MotorCities National Heritage Area
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By Robert Tate, Automotive Historian and Researcher
Images Courtesy of General Motors
Published 1.30.2019

Harley Earl holding the first model he designed for General Motors GM Archive RESIZED 1Harley Earl holding the first model he designed for General Motors (GM Archive)

 

Many years ago, when I used to work for the General Motors Design Center archives, I had an opportunity to check out many interesting archival images. I remember working on the “Driving Style: GM Design’s First Century” book project for the GM Design Tech Center staff. I remember coming across a GM design from the early 1930s which I had never seen before. The automotive images were designs for an idea called the Albanita. I had not heard that much about the Albanita design proposal, however, when I did more research, I found that it had an interesting history.

The Albanita was an experimental design that was built and tested by GM in 1933. Some automotive historians have said it was very similar to the Airflow model produced by Chrysler.

 

Designer in Cadillac LaSalle studio 1930s GM Archive RESIZED 2Designer in Cadillac LaSalle studio 1930s (GM Archive)

 

When you look back at GM design history, you must start with Harley Earl and the creation of the company’s “Art and Color Section.” The stylish 1927 Cadillac LaSalle, announced on June 23, 1927 by Alfred P. Sloan, was the first great idea to come out of Earl’s design department.

1934 Albanita side view GM Archive 31934 Albanita side view (GM Archive)

 

 

The Albanita was also designed under the direction of Earl. Special Interest Autos magazine said the following about the Albanita model: “According to Warren Fitzgerald of GM Styling, the Chrysler people used to hang around GM’s proving grounds in Milford and had seen it, the Albanita going to and from the grounds. And thinking it might be a new Airflow-like car, they rushed their own Airflow into production.”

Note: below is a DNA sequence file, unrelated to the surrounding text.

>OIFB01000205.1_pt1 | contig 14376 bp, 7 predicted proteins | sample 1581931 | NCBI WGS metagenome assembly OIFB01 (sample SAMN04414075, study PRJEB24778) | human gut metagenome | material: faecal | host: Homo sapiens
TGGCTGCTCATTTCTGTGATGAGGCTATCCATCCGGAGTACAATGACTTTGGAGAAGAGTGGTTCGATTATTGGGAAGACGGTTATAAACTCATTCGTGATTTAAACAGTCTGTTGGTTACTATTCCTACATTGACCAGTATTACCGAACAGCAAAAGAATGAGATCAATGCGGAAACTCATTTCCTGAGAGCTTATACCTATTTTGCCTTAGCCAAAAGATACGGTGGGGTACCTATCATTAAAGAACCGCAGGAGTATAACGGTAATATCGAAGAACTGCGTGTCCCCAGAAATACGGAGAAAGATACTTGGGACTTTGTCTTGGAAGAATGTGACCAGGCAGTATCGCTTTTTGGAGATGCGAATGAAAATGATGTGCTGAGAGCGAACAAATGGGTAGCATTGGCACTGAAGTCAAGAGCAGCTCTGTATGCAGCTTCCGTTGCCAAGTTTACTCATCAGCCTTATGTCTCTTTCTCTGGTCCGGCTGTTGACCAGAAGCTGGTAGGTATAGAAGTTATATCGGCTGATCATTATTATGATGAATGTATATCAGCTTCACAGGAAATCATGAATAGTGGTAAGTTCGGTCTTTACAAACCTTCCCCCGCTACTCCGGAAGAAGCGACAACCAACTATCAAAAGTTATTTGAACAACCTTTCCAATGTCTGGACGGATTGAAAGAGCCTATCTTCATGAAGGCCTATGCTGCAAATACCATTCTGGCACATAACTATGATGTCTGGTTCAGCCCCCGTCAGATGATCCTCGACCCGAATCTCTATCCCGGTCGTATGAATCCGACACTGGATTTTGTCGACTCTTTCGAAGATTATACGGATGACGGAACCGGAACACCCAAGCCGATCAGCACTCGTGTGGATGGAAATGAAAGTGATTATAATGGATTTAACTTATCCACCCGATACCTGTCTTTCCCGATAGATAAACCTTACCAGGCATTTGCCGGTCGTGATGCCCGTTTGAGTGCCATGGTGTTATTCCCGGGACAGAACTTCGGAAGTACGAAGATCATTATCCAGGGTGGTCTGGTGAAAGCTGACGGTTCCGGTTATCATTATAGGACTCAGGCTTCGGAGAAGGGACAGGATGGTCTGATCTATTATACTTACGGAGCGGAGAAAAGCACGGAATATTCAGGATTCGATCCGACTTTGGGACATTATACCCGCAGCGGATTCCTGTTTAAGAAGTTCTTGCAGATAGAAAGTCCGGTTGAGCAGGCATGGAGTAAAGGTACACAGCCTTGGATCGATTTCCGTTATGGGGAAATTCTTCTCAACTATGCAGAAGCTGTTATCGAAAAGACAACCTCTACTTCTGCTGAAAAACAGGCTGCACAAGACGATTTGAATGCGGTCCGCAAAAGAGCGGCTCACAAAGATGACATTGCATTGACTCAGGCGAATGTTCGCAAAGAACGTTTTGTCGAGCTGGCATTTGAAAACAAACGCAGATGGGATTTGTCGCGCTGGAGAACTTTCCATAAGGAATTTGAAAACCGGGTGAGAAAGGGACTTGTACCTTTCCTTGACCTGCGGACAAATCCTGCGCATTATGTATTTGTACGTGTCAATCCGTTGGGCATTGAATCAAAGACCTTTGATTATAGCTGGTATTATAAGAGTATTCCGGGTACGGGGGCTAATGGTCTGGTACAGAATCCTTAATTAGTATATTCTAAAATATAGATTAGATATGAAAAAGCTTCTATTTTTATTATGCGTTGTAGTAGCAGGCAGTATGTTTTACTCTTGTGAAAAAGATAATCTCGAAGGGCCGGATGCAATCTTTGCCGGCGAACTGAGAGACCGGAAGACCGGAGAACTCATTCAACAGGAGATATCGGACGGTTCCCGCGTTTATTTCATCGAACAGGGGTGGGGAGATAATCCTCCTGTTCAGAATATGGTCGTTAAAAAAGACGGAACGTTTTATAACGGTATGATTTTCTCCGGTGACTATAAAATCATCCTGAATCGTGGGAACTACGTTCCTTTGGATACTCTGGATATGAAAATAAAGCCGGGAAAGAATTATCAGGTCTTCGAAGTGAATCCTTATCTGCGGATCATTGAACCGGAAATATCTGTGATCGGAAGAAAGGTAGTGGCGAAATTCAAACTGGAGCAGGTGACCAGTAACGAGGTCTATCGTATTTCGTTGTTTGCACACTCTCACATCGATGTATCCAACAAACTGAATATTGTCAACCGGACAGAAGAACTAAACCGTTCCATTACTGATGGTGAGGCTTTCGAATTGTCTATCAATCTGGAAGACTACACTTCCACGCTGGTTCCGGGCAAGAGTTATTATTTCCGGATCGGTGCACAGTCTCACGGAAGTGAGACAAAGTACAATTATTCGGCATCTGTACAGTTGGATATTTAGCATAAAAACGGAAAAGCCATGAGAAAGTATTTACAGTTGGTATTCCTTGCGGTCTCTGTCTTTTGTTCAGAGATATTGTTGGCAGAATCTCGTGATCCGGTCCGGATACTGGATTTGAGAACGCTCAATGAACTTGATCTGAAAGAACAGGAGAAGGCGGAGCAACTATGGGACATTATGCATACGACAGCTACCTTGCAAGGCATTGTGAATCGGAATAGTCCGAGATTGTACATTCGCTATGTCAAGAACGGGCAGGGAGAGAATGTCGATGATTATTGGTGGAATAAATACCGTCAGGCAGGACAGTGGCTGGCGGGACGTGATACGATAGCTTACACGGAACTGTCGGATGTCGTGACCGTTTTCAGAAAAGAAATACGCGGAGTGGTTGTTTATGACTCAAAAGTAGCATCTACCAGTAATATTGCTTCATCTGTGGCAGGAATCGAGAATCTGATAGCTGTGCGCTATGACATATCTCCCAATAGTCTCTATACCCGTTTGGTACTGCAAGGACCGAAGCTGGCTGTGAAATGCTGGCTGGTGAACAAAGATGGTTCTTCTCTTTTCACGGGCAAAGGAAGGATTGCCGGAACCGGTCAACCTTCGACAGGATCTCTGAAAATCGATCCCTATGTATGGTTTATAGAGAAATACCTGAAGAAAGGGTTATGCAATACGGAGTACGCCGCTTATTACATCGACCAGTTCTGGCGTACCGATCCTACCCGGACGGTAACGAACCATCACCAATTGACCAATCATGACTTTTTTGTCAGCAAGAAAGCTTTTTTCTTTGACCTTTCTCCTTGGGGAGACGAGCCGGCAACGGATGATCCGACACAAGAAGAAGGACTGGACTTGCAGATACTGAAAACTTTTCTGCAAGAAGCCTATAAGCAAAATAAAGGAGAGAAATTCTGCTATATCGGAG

1934 Albanita concept GM Archive 41934 Albanita concept (GM Archive)

 

The Albanita used a Ford V-8 engine because a Chevrolet or an Oldsmobile engine did not fit properly inside the design. The Ford clutch and transmission was also used as well.

The Albanita’s chassis and suspension systems were built on the seventh-floor machine area of the GM Research building in Detroit. The final assembly and testing were developed on the eighth floor by GM engineers. Later, it was said that records of the Albanita project design could not be found at GM despite an 11-month search.

Albanita story by Special Interest Autos magazine Feb March 1973 5Albanita story by Special Interest Autos magazine Feb March 1973

 

The 1937 Chevrolet production models used the grille design copied from the Albanita. The model offered a sloping rear end design that resembled the Chrysler Airflow. My research found that the Albanita designer was anonymous and that General Motors had no plans to manufacture this automotive design proposal.

In conclusion, the Albanita was strictly a design prototype for the chassis and suspension model, which is a part of General Motors great automotive heritage.

 

Bibliography

Special Interest Autos Magazine. “Albanita.” A publication of Hemmings Motor News. February-March, 1973.

Bayley, Stephen. “Harley Earl and the Dream Machine.” Alfred A. Knopf, New York. 1983.